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Dear Rock Stars…

January 6th, 2010 | 27 Comments | Categories: New Music Strategies · tips for musicians |

Pete Waterman holds a press conference, yesterday2010 is – rather tragically – shaping up to be the year when Rock Stars (and old-industry millionaires) complain about the state of music on behalf of ‘the little people’.

Here are three examples:

Peter Waterman, in an interview with The Times, said that Spotify was a terrible thing. It, he says

“devalue[s] our artists, they damage this country economically, culturally and morally”

Why’s that then, Pete?

“The big stars are a tiny percentage; the rest are broke, including a lot of well-known faces. Who is developing new talent? Without money, new acts are strangled before they mature. We all suffer.”

This, from the man who made a multi-million pound career of writing and producing ‘hits’ for soap stars – his company were ‘The Hit Factory’, FFS. It was he who, in the land before autotune, realised that multitracking someone with a then-really-crappy voice like Kylie would make it passable, enough to sell mediocre music off the back of a TV career anyway… (notice how good she got when she stopped working with SAW?). Yup, he’s been a bastion of the process to find new talent. A fine supporter of grass-roots music. No double standard there.

And to answer his question, ‘Who is developing new talent?‘ – the talented people are, you idiot! We don’t need ‘developing’, we can just get on with it, without you, and services like Spotify remove the gatekeepers and friction from people hearing us. It HELPS us. Stop speaking on our behalf.

Case-study #2, is DJ Shadow, who, in a rant on his website, suggests that the lack of perceived money in music has removed the incentive to create art (any of you who play music as amateurs, feel free to be MASSIVELY offended by this patronising bollocks now). As an example, he says

“how many young rap artists are grinding away these days in New York, trying to get a deal? Not too many, certainly compared to the ‘80s and ‘90s. There’s no allure, no pot at the end of the rainbow.”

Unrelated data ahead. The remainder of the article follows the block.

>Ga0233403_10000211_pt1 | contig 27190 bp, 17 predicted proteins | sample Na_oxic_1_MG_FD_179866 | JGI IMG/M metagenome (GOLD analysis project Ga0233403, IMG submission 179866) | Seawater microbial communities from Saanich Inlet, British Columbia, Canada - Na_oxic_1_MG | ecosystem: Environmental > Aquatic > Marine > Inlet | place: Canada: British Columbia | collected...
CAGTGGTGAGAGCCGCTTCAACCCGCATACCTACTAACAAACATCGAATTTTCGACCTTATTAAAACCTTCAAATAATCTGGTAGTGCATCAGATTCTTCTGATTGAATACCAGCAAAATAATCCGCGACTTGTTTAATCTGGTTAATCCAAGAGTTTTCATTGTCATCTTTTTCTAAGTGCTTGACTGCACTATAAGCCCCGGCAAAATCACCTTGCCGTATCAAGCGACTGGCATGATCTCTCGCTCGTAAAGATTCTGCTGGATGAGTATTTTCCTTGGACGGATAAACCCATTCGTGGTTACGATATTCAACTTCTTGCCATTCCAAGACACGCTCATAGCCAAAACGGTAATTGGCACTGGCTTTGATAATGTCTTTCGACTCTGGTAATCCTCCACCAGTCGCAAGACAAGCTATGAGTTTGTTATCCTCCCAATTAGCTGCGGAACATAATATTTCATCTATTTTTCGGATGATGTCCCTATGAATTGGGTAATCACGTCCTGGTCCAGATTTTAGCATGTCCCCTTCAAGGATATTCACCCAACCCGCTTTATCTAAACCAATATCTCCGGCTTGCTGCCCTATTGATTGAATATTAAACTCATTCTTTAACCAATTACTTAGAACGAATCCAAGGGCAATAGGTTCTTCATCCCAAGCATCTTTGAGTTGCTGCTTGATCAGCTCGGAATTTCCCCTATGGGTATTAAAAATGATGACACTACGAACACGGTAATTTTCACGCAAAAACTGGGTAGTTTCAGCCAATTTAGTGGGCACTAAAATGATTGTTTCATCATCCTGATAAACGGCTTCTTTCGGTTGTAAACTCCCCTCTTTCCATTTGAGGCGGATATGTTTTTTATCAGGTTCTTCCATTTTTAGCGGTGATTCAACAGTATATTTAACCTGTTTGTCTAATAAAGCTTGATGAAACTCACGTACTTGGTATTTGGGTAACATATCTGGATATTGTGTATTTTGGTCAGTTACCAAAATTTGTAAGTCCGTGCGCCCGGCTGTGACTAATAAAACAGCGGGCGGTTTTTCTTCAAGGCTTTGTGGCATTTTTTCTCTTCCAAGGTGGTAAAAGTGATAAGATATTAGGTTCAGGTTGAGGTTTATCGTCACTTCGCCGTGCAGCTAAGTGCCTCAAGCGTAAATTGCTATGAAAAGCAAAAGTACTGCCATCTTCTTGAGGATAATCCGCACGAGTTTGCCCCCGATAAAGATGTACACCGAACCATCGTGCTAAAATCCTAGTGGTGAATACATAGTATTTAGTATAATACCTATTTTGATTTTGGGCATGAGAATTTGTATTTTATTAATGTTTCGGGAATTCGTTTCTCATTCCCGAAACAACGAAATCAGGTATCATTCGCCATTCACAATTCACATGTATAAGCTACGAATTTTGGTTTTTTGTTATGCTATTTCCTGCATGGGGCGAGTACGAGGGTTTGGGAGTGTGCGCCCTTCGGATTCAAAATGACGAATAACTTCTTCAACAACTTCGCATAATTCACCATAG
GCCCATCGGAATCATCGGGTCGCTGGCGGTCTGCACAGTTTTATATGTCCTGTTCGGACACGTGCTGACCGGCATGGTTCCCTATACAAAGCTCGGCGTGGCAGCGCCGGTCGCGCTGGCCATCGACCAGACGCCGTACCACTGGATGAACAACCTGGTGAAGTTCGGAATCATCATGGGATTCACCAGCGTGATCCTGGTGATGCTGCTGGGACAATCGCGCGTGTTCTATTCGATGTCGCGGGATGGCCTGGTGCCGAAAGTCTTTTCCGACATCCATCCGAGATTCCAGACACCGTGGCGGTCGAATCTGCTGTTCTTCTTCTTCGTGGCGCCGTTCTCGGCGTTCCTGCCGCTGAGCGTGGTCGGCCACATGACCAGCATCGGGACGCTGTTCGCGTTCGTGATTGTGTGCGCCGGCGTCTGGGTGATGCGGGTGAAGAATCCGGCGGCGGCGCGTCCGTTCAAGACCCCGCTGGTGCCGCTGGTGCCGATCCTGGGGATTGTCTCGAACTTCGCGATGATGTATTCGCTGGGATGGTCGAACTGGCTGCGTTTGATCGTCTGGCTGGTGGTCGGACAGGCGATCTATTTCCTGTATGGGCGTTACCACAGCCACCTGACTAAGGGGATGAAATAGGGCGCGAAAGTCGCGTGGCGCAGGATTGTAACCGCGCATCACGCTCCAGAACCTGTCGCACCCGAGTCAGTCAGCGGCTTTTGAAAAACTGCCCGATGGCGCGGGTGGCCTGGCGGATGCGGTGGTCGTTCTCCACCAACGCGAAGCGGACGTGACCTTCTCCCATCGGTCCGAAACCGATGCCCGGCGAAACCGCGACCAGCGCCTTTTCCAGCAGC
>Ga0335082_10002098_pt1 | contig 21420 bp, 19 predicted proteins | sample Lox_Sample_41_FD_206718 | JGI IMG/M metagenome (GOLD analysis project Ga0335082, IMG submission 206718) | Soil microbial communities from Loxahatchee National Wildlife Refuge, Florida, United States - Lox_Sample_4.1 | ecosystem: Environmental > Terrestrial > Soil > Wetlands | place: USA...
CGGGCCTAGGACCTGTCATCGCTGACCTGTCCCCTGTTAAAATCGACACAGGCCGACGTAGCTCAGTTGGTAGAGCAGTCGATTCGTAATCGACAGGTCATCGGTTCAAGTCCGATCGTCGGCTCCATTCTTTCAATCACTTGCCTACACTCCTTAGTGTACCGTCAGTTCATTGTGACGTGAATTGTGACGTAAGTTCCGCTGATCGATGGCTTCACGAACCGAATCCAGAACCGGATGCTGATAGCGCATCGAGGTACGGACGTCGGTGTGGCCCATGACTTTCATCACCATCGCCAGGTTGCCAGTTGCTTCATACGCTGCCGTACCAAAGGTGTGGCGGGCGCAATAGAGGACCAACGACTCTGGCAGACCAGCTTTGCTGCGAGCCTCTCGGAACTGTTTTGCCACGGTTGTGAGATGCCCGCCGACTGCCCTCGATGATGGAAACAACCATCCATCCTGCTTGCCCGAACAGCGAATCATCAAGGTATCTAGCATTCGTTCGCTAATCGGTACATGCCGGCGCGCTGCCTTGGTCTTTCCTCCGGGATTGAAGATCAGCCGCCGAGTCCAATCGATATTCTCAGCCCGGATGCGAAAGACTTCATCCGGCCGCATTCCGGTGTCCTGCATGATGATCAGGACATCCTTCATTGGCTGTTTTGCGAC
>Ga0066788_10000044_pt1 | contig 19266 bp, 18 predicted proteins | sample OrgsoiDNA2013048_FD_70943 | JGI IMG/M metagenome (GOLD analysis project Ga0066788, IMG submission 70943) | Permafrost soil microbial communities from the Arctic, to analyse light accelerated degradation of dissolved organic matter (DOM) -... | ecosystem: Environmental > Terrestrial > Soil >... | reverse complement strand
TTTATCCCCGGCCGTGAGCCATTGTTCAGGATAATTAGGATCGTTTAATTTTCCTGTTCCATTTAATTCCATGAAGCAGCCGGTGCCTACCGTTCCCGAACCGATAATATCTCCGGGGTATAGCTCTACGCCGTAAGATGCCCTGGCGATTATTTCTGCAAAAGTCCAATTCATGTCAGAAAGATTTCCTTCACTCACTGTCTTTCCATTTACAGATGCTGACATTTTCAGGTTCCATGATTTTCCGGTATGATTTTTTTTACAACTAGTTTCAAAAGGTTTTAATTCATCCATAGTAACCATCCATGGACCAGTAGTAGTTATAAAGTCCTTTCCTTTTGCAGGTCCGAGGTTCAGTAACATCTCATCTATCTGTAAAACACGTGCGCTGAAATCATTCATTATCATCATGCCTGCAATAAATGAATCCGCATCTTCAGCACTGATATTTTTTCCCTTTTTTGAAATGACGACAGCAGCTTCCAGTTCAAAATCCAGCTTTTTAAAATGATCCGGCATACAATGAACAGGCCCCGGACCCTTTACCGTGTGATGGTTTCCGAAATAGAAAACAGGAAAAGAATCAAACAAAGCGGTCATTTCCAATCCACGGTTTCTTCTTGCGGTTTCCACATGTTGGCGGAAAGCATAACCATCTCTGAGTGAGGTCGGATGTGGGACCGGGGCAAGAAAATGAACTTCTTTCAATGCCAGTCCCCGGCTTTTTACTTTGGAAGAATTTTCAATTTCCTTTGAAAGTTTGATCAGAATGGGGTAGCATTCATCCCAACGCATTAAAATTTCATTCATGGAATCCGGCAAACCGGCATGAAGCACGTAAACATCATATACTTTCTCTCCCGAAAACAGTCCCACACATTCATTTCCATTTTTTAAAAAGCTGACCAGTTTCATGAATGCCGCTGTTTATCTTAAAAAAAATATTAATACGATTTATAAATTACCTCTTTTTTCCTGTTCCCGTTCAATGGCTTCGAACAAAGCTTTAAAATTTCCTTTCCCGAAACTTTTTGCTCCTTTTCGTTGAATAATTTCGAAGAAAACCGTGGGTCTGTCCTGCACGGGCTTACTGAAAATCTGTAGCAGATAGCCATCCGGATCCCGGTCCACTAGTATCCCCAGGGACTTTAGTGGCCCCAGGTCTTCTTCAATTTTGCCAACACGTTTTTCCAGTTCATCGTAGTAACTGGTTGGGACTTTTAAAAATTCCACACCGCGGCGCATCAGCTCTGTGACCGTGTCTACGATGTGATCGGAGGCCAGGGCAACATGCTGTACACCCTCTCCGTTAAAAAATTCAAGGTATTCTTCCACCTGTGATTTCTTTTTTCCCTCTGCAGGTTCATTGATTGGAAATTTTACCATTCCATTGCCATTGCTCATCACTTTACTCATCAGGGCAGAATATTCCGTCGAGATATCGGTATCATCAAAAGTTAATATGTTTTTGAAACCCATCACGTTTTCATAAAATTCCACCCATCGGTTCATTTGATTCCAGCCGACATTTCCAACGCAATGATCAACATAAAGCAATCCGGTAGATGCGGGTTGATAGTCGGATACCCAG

Perhaps it’s because no-one needs to ‘grind away’ any more? You can make music at home, release it, find interesting places to play without the ‘grind’? What was the ‘grind’ for anyway? A record deal? Screw that. Gigs? Do them yourself. And has he actually looked at the relationship between the history of hip-hop and the political climate? It changes, it shifts. And post-bling, if rappers have become cash-obsessed, they’ve only themselves to blame. Long gone are the days when Hip-hop was ‘CNN for Black People’ as Chuck D called it, and it’s ain’t the fault of Bit Torrent.

Finally, Here’s Bono claiming that the world needs to learn from China about the joys of internet snooping, if Hollywood is to be saved the fate of Big Music. He says this, on the same day that it’s announced that Avatar is the ‘Fastest film to ever gross a billion dollars.’ Yup, Hollywood is REALLY hurting right now. Any INDUSTRY that grosses a billion dollars in 3 weeks is doing fine, let alone a SINGLE FILM.

And what does he say has happened in music?

“A decade’s worth of music file-sharing and swiping has made clear that the people it hurts are the creators..”

  • Despite sales this year breaking records,
  • Despite Lady Gaga SELLING 20 million downloads,
  • Despite Lily Allen shifting 4 million albums in a career that started long after BitTorrent rounded the curve of its growth spurt,
  • Despite U2s’ own planet-raping biggest-tour-of-all-time selling out around the globe.

So, dear Rock Stars – the problem here is not with the internet. It’s not with how it ‘hurts’ the little people. WE LOVE IT! It’s you. You and your expectations of wealth-beyond-measure are screwed. And I don’t care.

Here’s a headline for you – in the 3 weeks since I made ‘Behind Every Word’ available for free download, I’ve sold more CDs and downloads that in any one month since 6 months after it first came out.

This a four year old album. I’ve done no gigs in that time, I’ve taken out no ads, I’ve not given away a single bit of physical anything that cost me money. I’ve just talked about it, and invited people to listen to it. And guess what? They listened, and those who really liked it THEN PAID. And they paid more for the ‘free’ download they they do on iTunes.

I couldn’t possibly have done it without ‘free music’, without the internet, without sharing, without streaming. Nor could I have done it within the insanely restrictive copyright terms of a standard recording contract.

Headline number 2 – Indie Cellist is so successful, the mainstream industry don’t believe her when she tells them:

On Twitter yesterday I was chatting to Zoe Keating – awesome cellist, composer, looper, and massive indie success. So successful that ‘the industry’ don’t believe her when she says how successful she is! They only believe their own statistics – so only report her sales figures as measured by Soundscan. They don’t like that Zoe has done it all without them, so aren’t interested in developing newer more flexible ways of measuring success. But as I pointed out to Zoe, who has 1.3 MILLION twitter followers, she has a bigger audience than Billboard Magazine. So screw them and their outdated measurements, just do your music cos you love it, and bypass the nonsense of pre-millenial bullshit notions of success. (I also wonder just how influential people like Zoe can be in promoting other indie artists – using their platform as a discovery source… we’ll see, in time, I guess :) )